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©2013 Robin A.F. Olson. Goofhead.

Now I just had to get ready for the new arrivals so I got to work cleaning the foster room. After that I made myself a sandwich for lunch. I'm including this boring detail because not long after that I got SICK. Needless to say, driving 100 miles each way to pick up three cats at 9:00 PM in the middle of the boonies of mid-state New York is NOT something you want to do with a stomach ache and little, if any, access to a bathroom.

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©2013 Robin A.F. Olson. Poor Bunny. She'll feel better soon.

Izzy and Mark were running ahead of schedule AND the weather was about to take a turn from just cold to rain, sleet and snow mixed together. There was no way to back out of the pickup trip. I decided to take a nap and see if that would help any. Sam took a nap, too, since he was really tired and we were both going to do the run together (and hopefully not both GET the RUNS together since I made HIM a sandwich, too).

When I got up I felt just as awful as before, but now I also felt really groggy. I woke Sam up and had a difficult conversation with him. He had to do the run on his own. I just couldn't do it. I'd print out the directions, get him everyone's phone number and stay up in case he needed me for anything while on the road. I felt so terrible asking him to go alone, but he took it with a grain of salt while I stewed in my guilt.

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©2013 Robin A.F. Olson. Oh so delicate.

As it turns out, the trip was a quick one. Izzy and Mark were very tired and just wanted to get the cats to Sam and head home. They had been on the road for nearly fourteen hours by that point and still had three and a half more to go. Sam texted me saying he was turning right back around and would be home soon. By 11pm Sam called saying he was down the street. I thought; “Here goes nothing.” Then started praying this wasn't the stupidest idea I've ever had.

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©2013 Robin A.F. Olson. Bongo wants to start the day with a belly rub.

We got the cats into the foster room. I had my first look at each one. George was calm, cool and collected. He let me hold him right away. I took one look at him and knew I was in trouble, suddenly realizing that to avoid “foster fail” I should rescue cats I'm NOT going to LIKE, yet here in my arms was my dear cat, Spencer's little twin brother. George has the same mostly white Norwegian Forest Cat body, the crazy spots of tabby, the biggest, fluffiest tail I have EVER SEEN, a plush coat and ruff AND he's a NICE CAT to boot.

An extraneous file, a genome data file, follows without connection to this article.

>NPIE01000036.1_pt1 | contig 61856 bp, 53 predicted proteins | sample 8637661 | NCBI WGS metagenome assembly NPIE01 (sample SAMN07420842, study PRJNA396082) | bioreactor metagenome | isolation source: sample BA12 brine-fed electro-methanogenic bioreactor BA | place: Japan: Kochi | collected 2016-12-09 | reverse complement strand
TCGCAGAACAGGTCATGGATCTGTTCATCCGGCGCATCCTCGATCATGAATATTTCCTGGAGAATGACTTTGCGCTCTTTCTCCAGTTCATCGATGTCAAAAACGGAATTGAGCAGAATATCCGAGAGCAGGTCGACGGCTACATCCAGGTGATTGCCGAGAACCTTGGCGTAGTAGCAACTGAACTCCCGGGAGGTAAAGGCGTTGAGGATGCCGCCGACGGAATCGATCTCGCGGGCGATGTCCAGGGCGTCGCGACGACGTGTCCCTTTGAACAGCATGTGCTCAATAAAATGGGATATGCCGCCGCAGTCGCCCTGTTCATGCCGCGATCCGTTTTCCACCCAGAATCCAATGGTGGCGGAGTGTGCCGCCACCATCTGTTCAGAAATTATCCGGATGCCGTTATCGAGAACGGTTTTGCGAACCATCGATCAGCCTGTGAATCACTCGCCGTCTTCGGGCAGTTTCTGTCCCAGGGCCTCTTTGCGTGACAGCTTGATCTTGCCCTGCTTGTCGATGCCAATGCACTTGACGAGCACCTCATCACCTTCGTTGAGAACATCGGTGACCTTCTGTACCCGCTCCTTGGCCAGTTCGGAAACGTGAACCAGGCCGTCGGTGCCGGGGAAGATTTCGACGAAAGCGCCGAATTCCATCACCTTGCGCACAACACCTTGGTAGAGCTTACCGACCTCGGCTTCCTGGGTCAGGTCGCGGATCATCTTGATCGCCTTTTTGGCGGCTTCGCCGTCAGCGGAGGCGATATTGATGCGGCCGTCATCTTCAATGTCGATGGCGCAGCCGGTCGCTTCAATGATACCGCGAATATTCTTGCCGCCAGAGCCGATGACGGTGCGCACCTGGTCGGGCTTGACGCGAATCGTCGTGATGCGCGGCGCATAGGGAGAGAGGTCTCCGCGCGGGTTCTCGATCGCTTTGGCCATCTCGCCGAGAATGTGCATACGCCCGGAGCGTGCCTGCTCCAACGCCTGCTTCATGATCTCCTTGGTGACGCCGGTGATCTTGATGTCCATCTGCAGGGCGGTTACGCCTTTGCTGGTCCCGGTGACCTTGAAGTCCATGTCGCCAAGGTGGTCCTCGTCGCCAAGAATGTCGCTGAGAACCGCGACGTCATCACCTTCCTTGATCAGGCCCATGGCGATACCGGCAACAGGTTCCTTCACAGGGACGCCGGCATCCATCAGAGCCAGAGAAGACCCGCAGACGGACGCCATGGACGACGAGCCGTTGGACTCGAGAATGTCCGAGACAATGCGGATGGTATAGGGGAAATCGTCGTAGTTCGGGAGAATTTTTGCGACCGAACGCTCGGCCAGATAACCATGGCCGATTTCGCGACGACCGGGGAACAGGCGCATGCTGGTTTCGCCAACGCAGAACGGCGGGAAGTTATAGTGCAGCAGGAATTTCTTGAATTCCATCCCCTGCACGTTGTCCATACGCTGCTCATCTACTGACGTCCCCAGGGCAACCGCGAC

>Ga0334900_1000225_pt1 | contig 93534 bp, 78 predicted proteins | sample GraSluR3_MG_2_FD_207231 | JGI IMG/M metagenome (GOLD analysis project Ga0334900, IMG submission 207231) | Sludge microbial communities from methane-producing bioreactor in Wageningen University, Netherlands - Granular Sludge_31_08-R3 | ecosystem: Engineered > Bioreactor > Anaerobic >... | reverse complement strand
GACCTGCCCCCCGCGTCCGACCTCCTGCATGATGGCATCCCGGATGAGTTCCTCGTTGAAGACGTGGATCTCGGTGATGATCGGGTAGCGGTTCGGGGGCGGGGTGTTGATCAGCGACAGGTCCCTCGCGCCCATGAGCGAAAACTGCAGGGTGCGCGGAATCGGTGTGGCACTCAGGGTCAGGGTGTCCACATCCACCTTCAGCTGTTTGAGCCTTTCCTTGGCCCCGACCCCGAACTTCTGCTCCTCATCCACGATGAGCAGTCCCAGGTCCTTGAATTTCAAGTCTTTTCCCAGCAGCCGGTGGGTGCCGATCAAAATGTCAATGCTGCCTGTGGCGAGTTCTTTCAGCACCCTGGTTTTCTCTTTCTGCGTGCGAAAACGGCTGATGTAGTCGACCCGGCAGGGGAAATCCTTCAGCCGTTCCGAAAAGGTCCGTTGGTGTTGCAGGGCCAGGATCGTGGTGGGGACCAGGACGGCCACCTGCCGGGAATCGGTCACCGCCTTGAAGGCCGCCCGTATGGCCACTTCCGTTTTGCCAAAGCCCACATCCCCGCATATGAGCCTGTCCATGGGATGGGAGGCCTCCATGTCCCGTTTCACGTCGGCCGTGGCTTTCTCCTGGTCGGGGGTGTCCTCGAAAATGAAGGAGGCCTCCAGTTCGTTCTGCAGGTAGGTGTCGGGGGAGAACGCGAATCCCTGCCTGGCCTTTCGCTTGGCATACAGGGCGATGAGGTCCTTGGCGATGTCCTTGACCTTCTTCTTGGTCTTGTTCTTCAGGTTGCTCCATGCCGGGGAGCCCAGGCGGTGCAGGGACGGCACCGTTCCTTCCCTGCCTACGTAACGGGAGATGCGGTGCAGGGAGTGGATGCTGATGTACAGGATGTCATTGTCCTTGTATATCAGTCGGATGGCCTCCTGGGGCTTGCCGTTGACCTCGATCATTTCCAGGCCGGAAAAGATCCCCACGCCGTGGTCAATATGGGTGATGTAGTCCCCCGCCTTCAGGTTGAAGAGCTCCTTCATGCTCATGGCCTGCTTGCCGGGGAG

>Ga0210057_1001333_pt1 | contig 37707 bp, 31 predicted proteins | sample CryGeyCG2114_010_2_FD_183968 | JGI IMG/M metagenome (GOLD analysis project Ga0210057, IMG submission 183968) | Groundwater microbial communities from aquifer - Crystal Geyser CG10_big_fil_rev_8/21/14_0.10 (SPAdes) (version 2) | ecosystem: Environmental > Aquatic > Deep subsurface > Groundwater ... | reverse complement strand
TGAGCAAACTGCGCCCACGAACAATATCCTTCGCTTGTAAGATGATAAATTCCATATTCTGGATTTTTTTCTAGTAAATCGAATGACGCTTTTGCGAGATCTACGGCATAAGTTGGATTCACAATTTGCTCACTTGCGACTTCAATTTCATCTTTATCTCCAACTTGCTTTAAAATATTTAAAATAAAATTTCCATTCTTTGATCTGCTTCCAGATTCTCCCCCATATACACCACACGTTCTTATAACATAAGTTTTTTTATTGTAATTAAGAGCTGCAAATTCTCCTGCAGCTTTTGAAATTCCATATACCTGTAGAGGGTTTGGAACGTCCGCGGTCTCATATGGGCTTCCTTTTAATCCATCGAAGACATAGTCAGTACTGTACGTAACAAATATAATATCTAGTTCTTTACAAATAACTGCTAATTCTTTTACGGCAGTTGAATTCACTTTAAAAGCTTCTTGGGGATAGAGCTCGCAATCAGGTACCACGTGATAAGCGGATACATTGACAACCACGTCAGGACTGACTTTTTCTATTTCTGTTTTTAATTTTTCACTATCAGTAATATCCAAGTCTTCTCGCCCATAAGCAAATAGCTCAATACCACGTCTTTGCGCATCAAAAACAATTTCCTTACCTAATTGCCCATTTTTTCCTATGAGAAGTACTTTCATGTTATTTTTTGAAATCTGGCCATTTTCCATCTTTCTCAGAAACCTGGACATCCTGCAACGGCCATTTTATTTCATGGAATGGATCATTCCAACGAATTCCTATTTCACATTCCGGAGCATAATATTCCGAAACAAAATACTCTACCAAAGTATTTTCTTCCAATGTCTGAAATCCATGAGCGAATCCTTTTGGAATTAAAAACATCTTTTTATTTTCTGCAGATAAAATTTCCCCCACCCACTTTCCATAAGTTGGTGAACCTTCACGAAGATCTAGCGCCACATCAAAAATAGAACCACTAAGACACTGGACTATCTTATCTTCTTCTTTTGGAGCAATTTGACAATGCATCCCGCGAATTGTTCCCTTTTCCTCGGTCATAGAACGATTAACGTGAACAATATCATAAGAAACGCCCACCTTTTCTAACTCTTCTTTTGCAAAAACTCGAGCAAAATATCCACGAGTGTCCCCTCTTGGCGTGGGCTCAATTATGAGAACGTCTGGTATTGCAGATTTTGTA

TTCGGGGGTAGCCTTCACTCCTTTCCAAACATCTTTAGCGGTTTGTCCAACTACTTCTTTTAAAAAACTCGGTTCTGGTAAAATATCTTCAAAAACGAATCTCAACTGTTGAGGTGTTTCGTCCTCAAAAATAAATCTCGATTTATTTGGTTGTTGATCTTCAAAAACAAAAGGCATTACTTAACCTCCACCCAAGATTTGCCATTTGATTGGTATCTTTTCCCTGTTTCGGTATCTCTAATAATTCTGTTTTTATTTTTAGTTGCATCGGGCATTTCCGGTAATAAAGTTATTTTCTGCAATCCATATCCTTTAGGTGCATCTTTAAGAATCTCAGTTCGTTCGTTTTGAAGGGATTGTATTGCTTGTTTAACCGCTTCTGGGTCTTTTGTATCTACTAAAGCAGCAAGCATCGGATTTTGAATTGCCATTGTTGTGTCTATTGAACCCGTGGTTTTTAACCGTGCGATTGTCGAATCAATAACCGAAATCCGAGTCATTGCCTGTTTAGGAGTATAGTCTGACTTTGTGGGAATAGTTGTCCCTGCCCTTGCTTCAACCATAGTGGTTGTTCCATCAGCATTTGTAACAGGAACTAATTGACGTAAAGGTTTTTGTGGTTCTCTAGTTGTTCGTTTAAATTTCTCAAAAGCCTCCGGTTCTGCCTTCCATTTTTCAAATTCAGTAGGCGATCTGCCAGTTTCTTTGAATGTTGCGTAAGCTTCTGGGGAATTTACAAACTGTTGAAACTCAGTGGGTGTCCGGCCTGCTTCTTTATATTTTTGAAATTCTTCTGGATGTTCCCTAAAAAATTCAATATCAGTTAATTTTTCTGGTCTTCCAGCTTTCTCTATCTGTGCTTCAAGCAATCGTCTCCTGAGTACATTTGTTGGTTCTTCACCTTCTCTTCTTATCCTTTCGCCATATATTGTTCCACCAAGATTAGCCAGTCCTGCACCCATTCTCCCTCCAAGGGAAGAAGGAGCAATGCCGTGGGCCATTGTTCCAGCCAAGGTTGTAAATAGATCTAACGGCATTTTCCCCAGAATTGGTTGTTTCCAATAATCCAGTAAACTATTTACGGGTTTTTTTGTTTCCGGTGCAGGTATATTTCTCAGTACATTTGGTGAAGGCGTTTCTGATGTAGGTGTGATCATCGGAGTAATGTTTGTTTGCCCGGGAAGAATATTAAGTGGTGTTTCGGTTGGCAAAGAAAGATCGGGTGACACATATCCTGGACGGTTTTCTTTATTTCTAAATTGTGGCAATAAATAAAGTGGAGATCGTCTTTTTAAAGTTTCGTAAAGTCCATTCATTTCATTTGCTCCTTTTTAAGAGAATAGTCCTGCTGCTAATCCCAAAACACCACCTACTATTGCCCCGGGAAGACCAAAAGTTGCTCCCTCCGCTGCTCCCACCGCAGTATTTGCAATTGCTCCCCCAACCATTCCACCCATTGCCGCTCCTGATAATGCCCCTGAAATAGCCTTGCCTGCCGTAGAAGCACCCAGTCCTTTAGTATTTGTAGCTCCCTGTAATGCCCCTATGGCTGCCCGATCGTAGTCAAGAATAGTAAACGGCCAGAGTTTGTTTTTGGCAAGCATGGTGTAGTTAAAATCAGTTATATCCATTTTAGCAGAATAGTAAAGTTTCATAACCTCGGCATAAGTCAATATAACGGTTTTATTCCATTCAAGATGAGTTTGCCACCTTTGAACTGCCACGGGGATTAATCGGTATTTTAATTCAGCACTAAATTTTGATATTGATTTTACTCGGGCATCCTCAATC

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©2013 Robin A.F. Olson. The CRAZIEST tail I have ever seen!

Bongo hid behind the litter pan. Poor Bunny didn't even come out of the cat carrier. I knew to keep the room dark and quiet. I put out some food and left them to rest from their long trip. I set up an electric blanket for them in case they wanted to snuggle and I whispered goodnight to them and headed to bed…but first another trip to the bathroom. Ugh.

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©2013 Robin A.F. Olson. Oh Bunny, it's going to be OKAY!

This morning George and Bongo came over to say hello. I saw Bongo's nerve-damaged leg curled tightly against his body as he walked towards me. He walks with a wobble, but he doesn't let that stop him. He came over and laid down on the floor next to me. He rolled over and showed me his belly. He got up and laid against my lap and purred deeply. Oh crap, another cat to fall in love with!

Bunny is still scared, but I know she'll come around. It hasn't even been 24-hours yet and we all need time to get used to all the changes.

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©2013 Robin A.F. Olson. Doomed. I'm doomed!

I need to MOVE fast and get these cats adopted. I'm going to have to walk a fine line between being friendly and emotionally distant or I'm going to have nine cats again…or ten…oh crap! I'm doomed.

The Unbearable Cuteness of (little) Beings

I can't take it.

Two of Winnie's kittens are here. The others are with their foster mom in a neighboring town, waiting to be spayed/neutered in two weeks. Because Charly and Buttons had their procedures last week, they're ready to find their forever homes.

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©2012 Robin A.F. Olson. Buttons (left) and Charly (right).

The problem is they're so cute I can't stand the idea of them leaving.

To make matters worse they're great kittens. I don't know what foster mom Donna does, but whatever it is, these kittens are warm, loving, gentle and sweet.

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©2012 Robin A.F. Olson.

The first night they were here their little bodies shook with fear. They were scared in their new environment without their mama, Winnie, to look after them. I stayed with them for a long while, petting them, giving them treats, comforting them. They responded by purring and leaning into my hands.

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©2012 Robin A.F. Olson.

I always feel guilty about separating the kittens from their mama, but it must be done. Winnie was spayed. She has a home with Donna. She's had at least three litters of kittens-three litters too many. She's done her time. It's time for her to recover and enjoy life without the burden of pregnancy in a home that will treat her with compassion and respect (and lots of love, too).

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©2012 Robin A.F. Olson. Charly thinking so hard his tongue came out.

Charly and Buttons have only been here for a few days, but if I could I'd spend day and night with them. I'm a sucker for long haired cats and it's rare that I ever get any to foster. In a way that's probably a good thing or I fear I'd have a zillion more “foster fail” cats and many fewer adoptions.